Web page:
Sunday, March 7, 2010
The Closed World focuses on the relationship of mainframe computing to Cold War politics. Edwards argues that “the historical trajectory of computer development cannot be separated from the elaboration of American grand strategy in the Cold War.” He therefore attempts to show how the computer not only served a practical function within Cold War defenses but also functioned as a technological support for various discourses that were at the center of Cold War intellectual and political life. The first half of the book focuses on what Edwards terms “closed-world discourse.” Closed-world discourse refers to “the language, technologies, and practices that together supported the visions of centrally controlled, automated global power at the heart of American Cold War politics.” Closed-world discourse modeled the world as a closed system, and its “central metaphor” was “containment,” “the image of an enclosed space surrounded and sealed by American power.” The actual details of that closed system could vary, referring to containment of the Soviet Union, defense of capitalist spheres of influence, or extension of the capitalist world-system (led of course by the U.S.) to a global level. Computers were essential supports for closed-world discourse because “they allowed the practical construction of central real-time military control systems on a gigantic scale” and “they facilitated the metaphorical understanding of world politics as a sort of system subject to technological management.” Without the computer, fantasies of containment and control on a global scale would have been blatantly absurd. But Edwards thankfully offers much more than a study of the rhetoric of computing during the Cold War. He assembles from Foucault and other poststructuralists a concept of discourse as “a self-elaborating ‘heterogeneous ensemble’ that combines techniques and technologies, metaphors, language, practices and fragments of other discourses around a set of supports. It produces both power and knowledge: individual and institutional behavior, facts, logic, and the authority that reinforces it.” Just as computers functioned as a technological support for closed-world discourse, closed-world discourse came to determine the evolution of computing technology. Edwards writes, “’Closed-world discourse’ thus names a language, a worldview, and a set of practices.” It includes techniques “for modeling aspects of the world as closed systems,” technologies such as the computer, forms of “mathematical and computer simulation of systems,” fantasies and ideologies of centralized command and control, and a “language of systems, gaming, and abstract communication and information.” Edwards begins his history of closed-world discourse by examining the development of computers by the military between the 1940s and 1960s. The military certainly was responsible for many of the most important computing innovations during this period, and military spending was central to the success and shape of the mainframe computing industry, though, as elsewhere, Edwards neglects the importance of other kinds of institutions for the history of computing. Surveying the early computers such as the ENIAC and Univac, Edwards notes that the computer in the late 1940s and early 1950s had not yet reached a stage of “closure” and therefore was available to be (re)constructed along the lines of military dreams of command-control systems. Edwards devotes an important chapter to the SAGE air defense system, “the first large-scale, computerized command, control and communications system” that “unleashed a cascading wave of command-control projects from the late 1950s onwards.” SAGE, standing for Semi-Automatic Ground Environment, originated in the Whirlwind computer system, which pioneered real-time control in computing. When the Whirlwind, which was struggling for funding, was adopted by the Air Force, real-time control became central to defense initiatives. SAGE was complete by 1961 and cost more than a billion dollars to construct. Technically, SAGE was an accomplishment; many of its features, such as computing reliability and speed and its real-time operation capabilities, trickled out into the rest of the world of mainframe computing. But there were many reasons to doubt its actual effectiveness as a system for air defense. Edwards argues that such practical concerns hardly hurt SAGE because its most important function may have been to support closed-world discourse. Although each “SAGE center was an archetypal closed-world space: enclosed and insulated, containing a world represented abstractly on a screen, rendered manageable, coherent, and rational through digital calculation and control,” its “closed world was a leaky container, constantly patched and repatched, continually sprouting new holes.” Such leaks didn’t matter because SAGE “was far more than a weapons system. It was a dream, a myth, a metaphor for total defense, a technology of closed-world discourse.” Edwards’ next chapter surveys the history of the Rand Corporation (the name stands for “Research and Development,” and there is no relation to Remington Rand), which dogmatically preached the techniques of systems analysis and legitimated a “theory- and simulation-based approach to strategy.” Infatuated with the mathematical techniques of operations research and systems analysis as well as with the new paradigm of game theory, Rand valued its own simulated systems more than any empirical data about reality. “The formalistic language of statistics, systems, and Rand-style game-theoretic nuclear strategy – all of it reliant on the technological support of digital computers – reduced the problem of war to an issue of algorithms, electronics, and kill ratios.” Because there simply was no data on how nuclear war would play out, nuclear conflicts could only be simulated, and often on the very machines that would have been used in a real war. When put to use during the Vietnam War, Rand’s techniques created a simulation of success, an “electronic battlefield” that offered reassuring data about the effectiveness of military operations. The U.S’ defeat in the war, however, eventually punctured the solipsistic shell of the systems approach. The last half of Edwards’ book shifts its focus to “cyborg discourse” and the development of the fields of cognitive psychology and artificial intelligence. Edwards writes, “Cyborg discourse is the field of techniques, language, and practice in which minds are constructed as natural-technical objects . . . through the metaphor of computing.” Cyborg discourse includes techniques for the “integration of humans into mechanical and electronic systems,” the “computer as a technology with linguistic, interactive, and heuristic problem-solving capacities,” diversifying “Practices of computer use,” “Experiences of intimacy with computers and of connection to other people through computers,” fictions of “cyborgs, robots, and intelligent machines, increasingly prominent in science fiction and popular cultures,” and computer metaphors such as those comparing the brain to a machine. Edwards argues cyborg discourse complemented closed-world discourse: “Cyborg discourse collaborated with closed-world discourse both materially, when artificial technologies and human/machine integration techniques were used for military purposes, and metaphorically, by creating an interpretation of the inner world of human psychology as a closed and technically manipulable system.” He adds, “Cyborg discourse is the political subject position . . . of the closed world’s inhabitants. Artificial intelligence, man-computer symbiosis, and human information processing represent the reductions necessary to integrate humans fully into command and control. The cybernetic organism . . . is the form of a mind in symbiotic relationship with the information machines of the electronic battlefield.” World War II created numerous situations in which it was necessary to smoothly integrate men into complex electromechanical systems. Edwards argues that the research programs in psychology and related fields that came out of the war therefore reflected military conflicts and concerns. After surveying the creation of cybernetics and information theory (this history is available from many other sources at this point), Edwards turns to the origins of cognitive psychology in the Psycho-Acoustic and Electro-Acoustic Laboratories (PAL and EAL). He traces “one of the major historical trajectories of cognitivism, from wartime work on human-machine integration to postwar concerns with information theory to the computer as metaphor for the human mind.” Edwards then devotes a chapter to the origins of artificial intelligence (AI) (Edwards’ historical research and argument here, as in many other places, overlaps with that of N. Katherine Hayles). Most of Edwards’ books focuses on the 1950s and 1960s. Closed-world discourse declined during the 1970s, partially because of the failure of the Vietnam War and changes in government spending. But the 1980s and the Reagan era saw closed-world discourse rebound and reach new heights with the Strategic Defense Initiative / Star Wars, which imagined satellites in outer-space using laser beams to create a protective barrier for the U.S. Although that program has now been scrapped as well, it is clear that closed-world discourse remains an attractive one for the military. Edwards’ exhaustive research into the computing technologies of the Cold War should be considered a model for studies of technology and culture. But readers should remain aware of Edwards’ narrow scope, which openly neglects the business institutions that also used and developed mainframe computers. The history of business computing is quite a different story.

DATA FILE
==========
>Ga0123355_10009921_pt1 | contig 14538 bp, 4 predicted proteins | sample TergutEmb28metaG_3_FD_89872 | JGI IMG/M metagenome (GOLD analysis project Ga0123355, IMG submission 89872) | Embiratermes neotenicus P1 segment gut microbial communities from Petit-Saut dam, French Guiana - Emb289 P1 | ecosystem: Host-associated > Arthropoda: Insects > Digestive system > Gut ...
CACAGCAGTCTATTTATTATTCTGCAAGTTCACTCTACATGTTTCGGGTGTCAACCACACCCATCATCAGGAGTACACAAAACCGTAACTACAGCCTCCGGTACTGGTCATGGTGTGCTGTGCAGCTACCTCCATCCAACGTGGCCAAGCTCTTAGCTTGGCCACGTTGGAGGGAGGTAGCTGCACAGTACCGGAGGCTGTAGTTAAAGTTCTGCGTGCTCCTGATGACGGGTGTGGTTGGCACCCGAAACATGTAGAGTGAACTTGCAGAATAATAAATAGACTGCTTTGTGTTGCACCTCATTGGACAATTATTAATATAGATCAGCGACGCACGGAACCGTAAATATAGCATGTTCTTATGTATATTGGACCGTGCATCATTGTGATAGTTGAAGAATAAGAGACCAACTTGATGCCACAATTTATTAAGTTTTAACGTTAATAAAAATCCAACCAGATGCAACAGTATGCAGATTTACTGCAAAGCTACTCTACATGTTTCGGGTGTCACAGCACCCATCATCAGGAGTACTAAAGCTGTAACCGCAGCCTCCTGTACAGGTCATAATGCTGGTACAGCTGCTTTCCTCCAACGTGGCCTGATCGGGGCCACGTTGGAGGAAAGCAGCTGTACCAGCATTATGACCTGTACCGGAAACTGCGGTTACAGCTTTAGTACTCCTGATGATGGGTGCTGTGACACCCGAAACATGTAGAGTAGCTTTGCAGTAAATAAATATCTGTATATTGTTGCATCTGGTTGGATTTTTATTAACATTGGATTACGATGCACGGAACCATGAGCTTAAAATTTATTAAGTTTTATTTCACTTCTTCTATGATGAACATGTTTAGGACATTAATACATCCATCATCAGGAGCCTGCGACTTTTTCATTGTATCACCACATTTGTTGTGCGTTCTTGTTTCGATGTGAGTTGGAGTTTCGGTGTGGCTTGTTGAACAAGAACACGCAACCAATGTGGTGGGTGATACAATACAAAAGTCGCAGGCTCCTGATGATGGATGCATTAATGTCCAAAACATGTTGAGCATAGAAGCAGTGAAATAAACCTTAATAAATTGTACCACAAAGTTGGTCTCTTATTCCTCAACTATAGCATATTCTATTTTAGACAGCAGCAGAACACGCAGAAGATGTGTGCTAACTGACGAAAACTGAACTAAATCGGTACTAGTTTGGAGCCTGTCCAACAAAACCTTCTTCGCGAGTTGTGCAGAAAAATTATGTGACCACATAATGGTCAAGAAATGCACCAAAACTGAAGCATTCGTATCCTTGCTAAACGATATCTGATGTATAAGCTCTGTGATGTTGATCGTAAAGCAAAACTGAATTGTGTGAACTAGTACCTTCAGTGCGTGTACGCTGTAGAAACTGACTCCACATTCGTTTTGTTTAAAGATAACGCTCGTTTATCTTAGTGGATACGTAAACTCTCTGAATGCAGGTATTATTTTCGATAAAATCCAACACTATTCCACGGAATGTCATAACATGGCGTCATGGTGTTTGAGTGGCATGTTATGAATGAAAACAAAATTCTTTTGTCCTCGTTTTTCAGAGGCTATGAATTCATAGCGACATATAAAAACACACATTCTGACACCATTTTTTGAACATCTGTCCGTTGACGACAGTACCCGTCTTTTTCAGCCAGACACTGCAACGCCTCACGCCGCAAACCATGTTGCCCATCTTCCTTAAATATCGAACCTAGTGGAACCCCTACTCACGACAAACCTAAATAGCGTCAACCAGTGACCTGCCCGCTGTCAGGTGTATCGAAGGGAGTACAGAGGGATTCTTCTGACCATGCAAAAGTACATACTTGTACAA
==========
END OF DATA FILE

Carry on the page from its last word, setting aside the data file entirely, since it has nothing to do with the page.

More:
Jan Stutje’s biography of Ernest Mandel offers an important view into the life of the theorist of “late capitalism.” Because Mandel was a committed Trotskyist from his teenage years to his death, his biography risks dissolving into the history of the Fourth International. Stutje deliberately attempts to avoid this reduction, yet the personal, political, and intellectual spheres of Mandel’s life often remain disconnected within the book, but perhaps that lack of unity was a fact of Mandel’s life. Mandel was born in 1923 in Frankfurt. His parents brought their Polish-Austrian and Jewish background with them when they moved to Belgium. Growing up in Antwerp, Mandel was surrounded by an intense, cosmopolitan intellectual and political life. In the early 1930s, political and Jewish refugees – many of them Trotskyists – from Germany and elsewhere flooded the home of his parents, who helped them find places to hide. Mandel’s father was deeply involved in the Fourth International, allowing its committee to meet at his house and assisting in the publication of its pamphlets and periodicals. At the age of 13, Mandel became a “fiery supporter” of and active participant in these activities. Mandel officially became a Trotskyist when he joined the Revolutionary Socialist Party (the Belgian section of the Fourth International) in 1938 at the age of fifteen. During the Nazi occupation of Belgium, underground newspapers (Trotskyist and more general ones) were printed and distributed from within the Mandel home. When the Nazis began to register and round up Jews in the area around 1941, the Mandel family fled into hiding, though the young Mandel secretly remained in Brussels to engage in political organizing. Whereas many Belgian Trotskyites were pessimistic about the situation and encouraged observation and patience, Mandel, at the age of twenty, took one of his first steps toward becoming a political theorist by writing a pamphlet drawing on a wide body of Marxist literature that argued for stronger immediate action. He was arrested in 1942, but his father paid a large ransom to obtain his freedom. He was arrested again in 1944 and sent to Germany, where he passed through a series of prisons and work camps, finally being liberated by the Americans in 1945. After returning to Belgium, he began studying history and became involved in student socialist groups, but in 1946, after he had completed his comprehensive exams, he turned from his studies to journalism. He soon found all his time occupied writing for numerous publications from many different countries, including Time-Life-Fortune. He gained a reputation and earned his living for the next few decades by working as a journalist. At this time, Mandel stuck closely to Trotsky on a number of major points. He maintained that the Soviet Union was a “degenerated workers’ state,” not a kind of “state capitalism,” and that its degenerated bureaucratic form would not be able to last long. Like many other Marxists and Trotskyists in the years immediately following the war, Mandel clung to the idea that “capitalism had reached its final phase,” that it would soon collapse and be replaced by socialism, what Aufheben calls the theory of capitalist decline. Decades later, his work on late capitalism would extend yet correct this early belief to account for the unexpected postwar boom. When the Belgian Trotskyists’ hopes for postwar revolution were shown to be deluded and the country moved toward social democracy, Mandel and the other Trotskyists joined the Belgian Socialist Party, hoping to radicalize the party from within. But conflicts between the official line of the Socialist Party and what was printed in more leftist and Trotskyist publications resulted in Mandel’s career as a social democrat ending in 1965. After ten years of work, Mandel published his first major work, Traité d’économie marxiste (Marxist Economic Theory), in 1962, establishing himself as “an internationally recognized economist.” Among other things, the book responded to theories of capitalist stagnation and built on the rediscovery of Marx’s Grundrisse, which Mandel acquired a rare copy of through a friend. During the 1950s and early 1960s, Mandel, as one of the leaders of the Fourth International, struggled with another leader, Michel Pablo, over where the possibilities of revolution could be located. Pablo emphasized colonial revolution, whereas Mandel, while recognizing the importance of the Third World, maintained hope of “revolution in the developed capitalist countries.” This was one just one of the many often vicious fights among the Trotskyists to which Mandel devoted a great deal of his time and energy. In 1964, Mandel published the article “The Economics of Neo-Capitalism,” which laid out many of the themes, such as the theory of long waves of capitalist development, that would be more fully analyzed nearly a decade later in Late Capitalism. Around 1965-67, Mandel worked on an overview of Marx’s writing, eventually publishing The Formation of the Economic Thought of Karl Marx: 1843 to Capital. He came to strongly disagree with Althusser’s reading of Marx in For Marx and Reading Capital. Although Mandel “recognized the discontinuity in Marx’s thinking,” he “denied that Marx had discarded the concept of alienation.” Mandel argued that the concept of alienation was transformed over time in Marx’s writing, and attacked Althusser’s static, structural methodology. He voiced these criticisms at a colloquium and in his 1969 essay “Althusser Corrects Marx.” Che Guevara had “enthusiastically” read Mandel’s Marxist Economic Theory and “had large parts of its translated.” When he traveled to Cuba in 1964, Mandel befriended Che. During that trip, they worked together on the questions of whether central planning could work in a country like Cuba where the forces of production were not well developed and of whether the law of value should override the autonomy of workers’ councils. Mandel never saw Che again before his murder. A later trip to Cuba promised to put Mandel in contact with Castro, but it never came about, perhaps in part because of the unsteady relationship of Cuba to Stalinist Russia (which would not have appreciated such a public meeting with a famous Trotskyist). In 1966, Mandel participated in a public debate with Rudi Dutschke on the Chinese Cultural Revolution. Mandel quickly became friends with and a mentor to Dutschke, one of the most important figures in the growing German extra-parliamentary left. Through his influence on Dutschke and the many speeches and lectures he was invited to give in Germany, Mandel came to play a major role in the development of the New Left and student movement in Germany. Mandel passed on Trotskyist suggestions to Dutschke about “organizational questions,” promoting entry of a vanguard into the social-democratic union and trying “to persuade Dutschke to transform the Marxist wing of the [German] SDS into a revolutionary socialist youth organization.” Mandel was in Paris when May ’68 broke out. He gave an inflammatory speech on May 9 at the Sorbonne alongside Daniel Cohn-Bendit, and on May 10 he participated in the night of the barricades. In his later analysis of the events in his article “The Lessons of May 1968,” Mandel argued that May ’68 proved that “gradual, institutionalized establishment of workers’ control or other anti-capitalist structural change was an illusion,” but as a Leninist-Trotskyist he of course faulted the movement for a lack of a vanguard in the factories. His speech on May 9 was noticed by the state, and as a result he was treated as persona non grata in France until 1981. America and Australia also “closed their borders to him” in 1970, with Germany soon following. In fact, a US Senate Subcommittee described Mandel as “the major theoretician of terrorism for the Fourth International.” The label was largely based on Mandel’s reserved acceptance of the armed struggle position. Not until around 1980 did many of these countries loosen their travel restrictions. Mandel completed his ideas about late capitalism around 1970 for a lecture cycle, “Theory of Late Capitalism: Laws of Motion and Stages of the Capitalist Mode of Production.” Despite his success in other spheres, Mandel faced numerous political challenges within the university system. He struggled to get Late Capitalism accepted as his PhD thesis in 1972, and there was a great deal of resistance when he was granted a professorship at the Free University of Brussels in 1971, where he was made a full professor in 1986. During the time he was working on Late Capitalism, Mandel emphasized the limits of Keynesian policies to solve the structural limits of the realization of surplus value in the capitalist economy. Stutje claims that Mandel resisted the reductive, monocausal approach of most Marxist scholars, who tended to identify one factor as determining history. Stutje argues that Mandel recognized that nearly half a dozen factors combined in complex ways to determine economic growth. Stutje posits that this is one of the reasons that Late Capitalism ultimately feels like a fragmented work, each chapter functioning well on its own without any final synthesis of ideas in the book. In the late 1960s and early 1970s, Mandel defended the ideas of Trotsky in the New Left Review, and he published many articles in the journal and books through New Left Books. Through his friendship with Perry Anderson, Mandel was invited to write the introductions to a newly translated edition of all three volumes of Marx’s Capital, which Penguin books eventually published. In his later years, Mandel wrote on the history of WW II and attacked the Eurocommunist revision of Marx’s theory of the state. He made plans for a “sequel to Late Capitalism that was to be a synthesis of capitalism in its period of downturn.” The book was to be titled A General Theory of Waged Work, the Workers’ Movement and Socialism, but he never completed it. Stutje devotes the final chapters to showing Mandel’s inability to revise his Trotskyist assumptions in the face of the decay of the Fourth International and the dissolution of the Soviet Union. Mandel saw in the latter a potential for revolution, but was severely disappointed and depressed when capitalism retook the formerly socialist states. Mandel died in 1995.